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Archive for February, 2013

You might not be familiar with Capt. Edward A. Murphy but I would bet you know his moniker: Murphy’s Laws.    Murphy’s Law (“If anything can go wrong, it will.”) was born at Edwards Airforce base in 1949.  Capt. Murphy, an engineer, was actually credited with an old saying that had been around for years.  It was a term he used in describing one of his men who had wired a transducer wrong.   A project manager had been keeping a list of things Capt. Murphy said.  Today we know that list as Murphy’s Laws.

I think people, for the most part, work hard to do a good job in part because getting noticed for good work gets us promoted often to a management position.     It’s in that moment we are excited, happy and full of desire to do a good job once again.  After all, we now have a bigger job, more pay, more responsibility. Wait. What? More Responsibility? What does that mean?  Have you ever found yourself promoted to management and after the excitement wanes you wonder ‘now what’?  You surely don’t want you manager to be like Capt. Murphy, overlooking your work, and lament “If anything can go wrong, it will.”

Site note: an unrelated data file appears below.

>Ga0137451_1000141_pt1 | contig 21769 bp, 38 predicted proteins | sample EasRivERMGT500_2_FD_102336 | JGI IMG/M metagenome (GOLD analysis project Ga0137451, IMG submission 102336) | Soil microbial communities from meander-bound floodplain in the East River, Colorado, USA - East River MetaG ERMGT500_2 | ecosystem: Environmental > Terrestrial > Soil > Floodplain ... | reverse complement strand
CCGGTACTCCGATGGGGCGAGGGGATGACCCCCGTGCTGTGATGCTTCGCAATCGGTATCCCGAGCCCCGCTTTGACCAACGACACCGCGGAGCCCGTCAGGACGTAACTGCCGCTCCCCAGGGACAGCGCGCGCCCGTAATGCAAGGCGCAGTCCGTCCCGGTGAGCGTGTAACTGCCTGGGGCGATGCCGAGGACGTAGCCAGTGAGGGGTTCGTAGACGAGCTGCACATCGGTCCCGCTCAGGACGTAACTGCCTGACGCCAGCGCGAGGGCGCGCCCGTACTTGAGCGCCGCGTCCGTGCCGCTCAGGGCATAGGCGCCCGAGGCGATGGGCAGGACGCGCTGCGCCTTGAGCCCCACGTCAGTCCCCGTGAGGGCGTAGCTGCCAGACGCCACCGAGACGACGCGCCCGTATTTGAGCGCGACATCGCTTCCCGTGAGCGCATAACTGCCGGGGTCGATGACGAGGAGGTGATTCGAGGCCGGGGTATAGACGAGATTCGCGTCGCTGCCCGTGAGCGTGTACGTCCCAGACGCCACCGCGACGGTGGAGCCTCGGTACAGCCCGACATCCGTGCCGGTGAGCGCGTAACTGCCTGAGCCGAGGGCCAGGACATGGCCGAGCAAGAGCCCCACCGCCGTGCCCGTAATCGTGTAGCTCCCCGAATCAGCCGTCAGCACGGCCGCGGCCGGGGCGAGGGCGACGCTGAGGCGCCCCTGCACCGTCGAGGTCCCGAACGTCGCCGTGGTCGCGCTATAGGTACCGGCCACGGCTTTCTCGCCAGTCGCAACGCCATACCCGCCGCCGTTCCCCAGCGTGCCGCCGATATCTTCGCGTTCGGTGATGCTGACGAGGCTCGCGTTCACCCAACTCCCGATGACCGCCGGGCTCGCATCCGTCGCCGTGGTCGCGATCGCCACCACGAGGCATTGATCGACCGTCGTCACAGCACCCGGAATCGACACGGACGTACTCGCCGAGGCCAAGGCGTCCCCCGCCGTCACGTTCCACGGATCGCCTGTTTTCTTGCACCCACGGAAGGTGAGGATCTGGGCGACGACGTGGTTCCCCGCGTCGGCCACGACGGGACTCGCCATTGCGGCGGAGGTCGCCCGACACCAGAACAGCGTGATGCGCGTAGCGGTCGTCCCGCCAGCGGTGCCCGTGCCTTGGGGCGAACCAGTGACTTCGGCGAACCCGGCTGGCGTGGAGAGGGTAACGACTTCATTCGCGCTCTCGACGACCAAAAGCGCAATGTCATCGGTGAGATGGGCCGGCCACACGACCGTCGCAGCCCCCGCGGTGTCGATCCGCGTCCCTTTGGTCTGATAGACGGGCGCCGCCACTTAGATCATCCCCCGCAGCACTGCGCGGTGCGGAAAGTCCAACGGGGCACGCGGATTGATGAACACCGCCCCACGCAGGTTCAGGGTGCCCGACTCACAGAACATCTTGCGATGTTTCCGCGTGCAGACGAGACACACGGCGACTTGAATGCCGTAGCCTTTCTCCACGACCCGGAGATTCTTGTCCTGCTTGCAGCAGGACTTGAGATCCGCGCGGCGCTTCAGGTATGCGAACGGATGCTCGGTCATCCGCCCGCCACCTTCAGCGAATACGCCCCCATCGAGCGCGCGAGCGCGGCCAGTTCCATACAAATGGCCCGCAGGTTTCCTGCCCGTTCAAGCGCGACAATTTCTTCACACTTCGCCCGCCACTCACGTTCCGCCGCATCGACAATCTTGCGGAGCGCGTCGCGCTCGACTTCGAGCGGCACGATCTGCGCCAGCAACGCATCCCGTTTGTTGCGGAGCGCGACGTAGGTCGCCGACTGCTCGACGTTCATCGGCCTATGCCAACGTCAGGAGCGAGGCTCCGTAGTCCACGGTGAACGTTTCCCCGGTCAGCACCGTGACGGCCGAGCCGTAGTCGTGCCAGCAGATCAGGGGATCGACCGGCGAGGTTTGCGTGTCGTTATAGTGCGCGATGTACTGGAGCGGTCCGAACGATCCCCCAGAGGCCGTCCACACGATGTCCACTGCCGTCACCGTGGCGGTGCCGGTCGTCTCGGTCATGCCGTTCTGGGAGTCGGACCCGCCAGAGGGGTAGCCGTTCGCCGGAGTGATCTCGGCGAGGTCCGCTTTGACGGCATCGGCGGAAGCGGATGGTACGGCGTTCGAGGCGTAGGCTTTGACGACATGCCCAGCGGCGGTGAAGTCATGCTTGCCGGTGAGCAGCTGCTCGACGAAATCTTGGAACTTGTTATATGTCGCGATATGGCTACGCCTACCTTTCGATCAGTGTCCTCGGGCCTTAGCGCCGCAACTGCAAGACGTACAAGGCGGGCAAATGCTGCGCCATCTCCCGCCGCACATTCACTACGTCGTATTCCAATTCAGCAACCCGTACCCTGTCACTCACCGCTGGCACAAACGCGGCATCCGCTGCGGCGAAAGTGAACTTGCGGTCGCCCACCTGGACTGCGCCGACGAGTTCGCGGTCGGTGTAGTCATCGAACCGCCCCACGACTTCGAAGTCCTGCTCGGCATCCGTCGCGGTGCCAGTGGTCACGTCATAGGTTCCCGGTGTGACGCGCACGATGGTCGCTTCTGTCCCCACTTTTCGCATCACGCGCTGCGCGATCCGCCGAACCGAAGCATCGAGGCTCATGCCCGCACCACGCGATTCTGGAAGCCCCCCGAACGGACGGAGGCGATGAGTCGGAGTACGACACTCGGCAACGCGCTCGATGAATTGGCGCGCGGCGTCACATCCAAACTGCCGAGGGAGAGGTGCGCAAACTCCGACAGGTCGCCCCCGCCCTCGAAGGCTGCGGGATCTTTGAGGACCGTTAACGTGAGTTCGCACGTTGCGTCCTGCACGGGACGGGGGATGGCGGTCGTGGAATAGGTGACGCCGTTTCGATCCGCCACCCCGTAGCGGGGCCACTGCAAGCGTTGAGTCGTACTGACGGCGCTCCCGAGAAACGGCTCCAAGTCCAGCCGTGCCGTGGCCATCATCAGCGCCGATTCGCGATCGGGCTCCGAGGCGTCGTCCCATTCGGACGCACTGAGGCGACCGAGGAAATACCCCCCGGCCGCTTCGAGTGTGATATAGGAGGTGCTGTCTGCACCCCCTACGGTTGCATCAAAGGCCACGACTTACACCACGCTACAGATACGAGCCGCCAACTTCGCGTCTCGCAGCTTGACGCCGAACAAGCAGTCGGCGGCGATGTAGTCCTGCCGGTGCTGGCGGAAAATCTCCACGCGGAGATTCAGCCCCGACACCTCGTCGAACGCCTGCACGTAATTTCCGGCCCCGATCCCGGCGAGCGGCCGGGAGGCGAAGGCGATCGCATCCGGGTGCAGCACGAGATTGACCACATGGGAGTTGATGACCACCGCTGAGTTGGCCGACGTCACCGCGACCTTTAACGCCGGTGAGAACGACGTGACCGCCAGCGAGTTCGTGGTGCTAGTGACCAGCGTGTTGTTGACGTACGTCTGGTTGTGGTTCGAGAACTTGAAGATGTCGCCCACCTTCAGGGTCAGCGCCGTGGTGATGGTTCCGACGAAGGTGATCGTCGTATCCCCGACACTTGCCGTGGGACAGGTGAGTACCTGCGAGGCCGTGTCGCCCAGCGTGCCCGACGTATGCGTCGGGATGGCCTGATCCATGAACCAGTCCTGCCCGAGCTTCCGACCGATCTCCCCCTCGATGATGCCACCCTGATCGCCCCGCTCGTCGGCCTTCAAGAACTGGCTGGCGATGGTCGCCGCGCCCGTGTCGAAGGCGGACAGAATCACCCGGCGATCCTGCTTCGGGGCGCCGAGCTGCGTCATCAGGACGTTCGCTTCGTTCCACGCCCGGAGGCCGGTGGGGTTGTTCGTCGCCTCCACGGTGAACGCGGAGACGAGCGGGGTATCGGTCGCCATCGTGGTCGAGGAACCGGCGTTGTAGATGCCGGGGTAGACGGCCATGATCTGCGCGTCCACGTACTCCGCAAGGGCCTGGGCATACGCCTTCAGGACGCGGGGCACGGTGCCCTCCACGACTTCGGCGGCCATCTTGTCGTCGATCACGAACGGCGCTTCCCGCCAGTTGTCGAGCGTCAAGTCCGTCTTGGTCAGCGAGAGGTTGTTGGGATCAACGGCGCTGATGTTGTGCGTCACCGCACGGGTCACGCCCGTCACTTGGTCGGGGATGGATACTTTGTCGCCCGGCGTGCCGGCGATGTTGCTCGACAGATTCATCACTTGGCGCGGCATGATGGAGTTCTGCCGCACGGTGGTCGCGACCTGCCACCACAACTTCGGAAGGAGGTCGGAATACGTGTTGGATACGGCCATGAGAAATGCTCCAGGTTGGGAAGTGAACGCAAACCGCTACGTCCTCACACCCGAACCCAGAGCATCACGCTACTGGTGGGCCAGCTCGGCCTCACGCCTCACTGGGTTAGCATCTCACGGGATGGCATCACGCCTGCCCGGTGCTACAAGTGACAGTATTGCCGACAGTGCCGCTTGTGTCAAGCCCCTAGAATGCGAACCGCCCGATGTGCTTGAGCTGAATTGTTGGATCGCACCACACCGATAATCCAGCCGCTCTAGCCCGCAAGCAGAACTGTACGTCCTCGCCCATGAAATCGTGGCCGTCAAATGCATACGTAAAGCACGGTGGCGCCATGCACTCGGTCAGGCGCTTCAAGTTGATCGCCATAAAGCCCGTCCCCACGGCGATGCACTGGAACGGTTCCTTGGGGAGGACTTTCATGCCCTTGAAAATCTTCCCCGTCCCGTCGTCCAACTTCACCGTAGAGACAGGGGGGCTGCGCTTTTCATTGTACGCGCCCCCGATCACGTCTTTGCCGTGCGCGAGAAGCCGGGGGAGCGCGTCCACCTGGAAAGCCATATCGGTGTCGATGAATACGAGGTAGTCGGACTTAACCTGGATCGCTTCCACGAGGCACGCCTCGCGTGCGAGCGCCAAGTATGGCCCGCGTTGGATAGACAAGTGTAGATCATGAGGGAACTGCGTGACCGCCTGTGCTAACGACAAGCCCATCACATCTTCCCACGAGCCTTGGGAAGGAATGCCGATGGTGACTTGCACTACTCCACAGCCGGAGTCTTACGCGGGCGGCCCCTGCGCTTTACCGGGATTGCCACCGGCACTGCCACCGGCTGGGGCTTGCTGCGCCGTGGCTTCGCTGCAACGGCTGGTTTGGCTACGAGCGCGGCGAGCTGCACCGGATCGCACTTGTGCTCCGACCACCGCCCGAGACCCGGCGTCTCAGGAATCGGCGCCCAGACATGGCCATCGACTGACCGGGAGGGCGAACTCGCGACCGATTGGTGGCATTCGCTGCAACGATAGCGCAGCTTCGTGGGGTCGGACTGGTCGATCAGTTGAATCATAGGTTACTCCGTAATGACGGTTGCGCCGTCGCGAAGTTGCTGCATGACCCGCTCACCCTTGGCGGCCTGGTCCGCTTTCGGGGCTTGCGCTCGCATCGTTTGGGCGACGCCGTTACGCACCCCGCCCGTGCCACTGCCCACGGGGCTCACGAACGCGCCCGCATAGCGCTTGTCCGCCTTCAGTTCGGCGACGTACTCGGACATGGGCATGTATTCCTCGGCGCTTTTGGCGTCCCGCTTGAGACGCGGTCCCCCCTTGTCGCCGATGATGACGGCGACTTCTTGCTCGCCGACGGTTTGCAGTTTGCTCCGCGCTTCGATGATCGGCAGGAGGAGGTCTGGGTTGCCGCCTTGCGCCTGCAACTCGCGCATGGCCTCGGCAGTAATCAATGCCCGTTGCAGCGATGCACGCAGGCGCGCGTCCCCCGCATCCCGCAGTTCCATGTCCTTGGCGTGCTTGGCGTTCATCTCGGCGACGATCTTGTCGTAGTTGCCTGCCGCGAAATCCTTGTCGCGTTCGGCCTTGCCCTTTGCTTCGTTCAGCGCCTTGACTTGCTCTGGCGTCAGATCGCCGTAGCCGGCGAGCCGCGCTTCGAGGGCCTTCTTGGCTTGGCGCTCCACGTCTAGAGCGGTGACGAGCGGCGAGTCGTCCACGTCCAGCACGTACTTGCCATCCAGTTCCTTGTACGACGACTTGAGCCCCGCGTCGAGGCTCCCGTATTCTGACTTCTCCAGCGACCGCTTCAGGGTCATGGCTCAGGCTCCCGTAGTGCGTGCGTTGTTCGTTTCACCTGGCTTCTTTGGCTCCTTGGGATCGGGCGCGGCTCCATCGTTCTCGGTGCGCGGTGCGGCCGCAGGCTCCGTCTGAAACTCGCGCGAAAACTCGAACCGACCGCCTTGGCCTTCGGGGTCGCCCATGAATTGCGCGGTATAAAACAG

Here are 10 things you can do today to ensure your name isn’t linked with Murphy’s Laws:

1.  Accept that you still have much to learn.  It’s ok not to feel fully confident in your new leadership role.  You’ll have time to continue learning if you do just that.  Be prepared to learn from others – including your own team.

2. Communicate clearly.  Of all the issues that keep my company in business it’s ‘lack of communication’ that I hear the most.   Harboring information is a surefire way to trouble.  Open lines of communication with your team; share goals, priorities, and deadlines; provide clear direction; welcome questions and ask for feedback from others.  Effective communication will be essential in establishing your credibility as a leader and gaining the support of your team.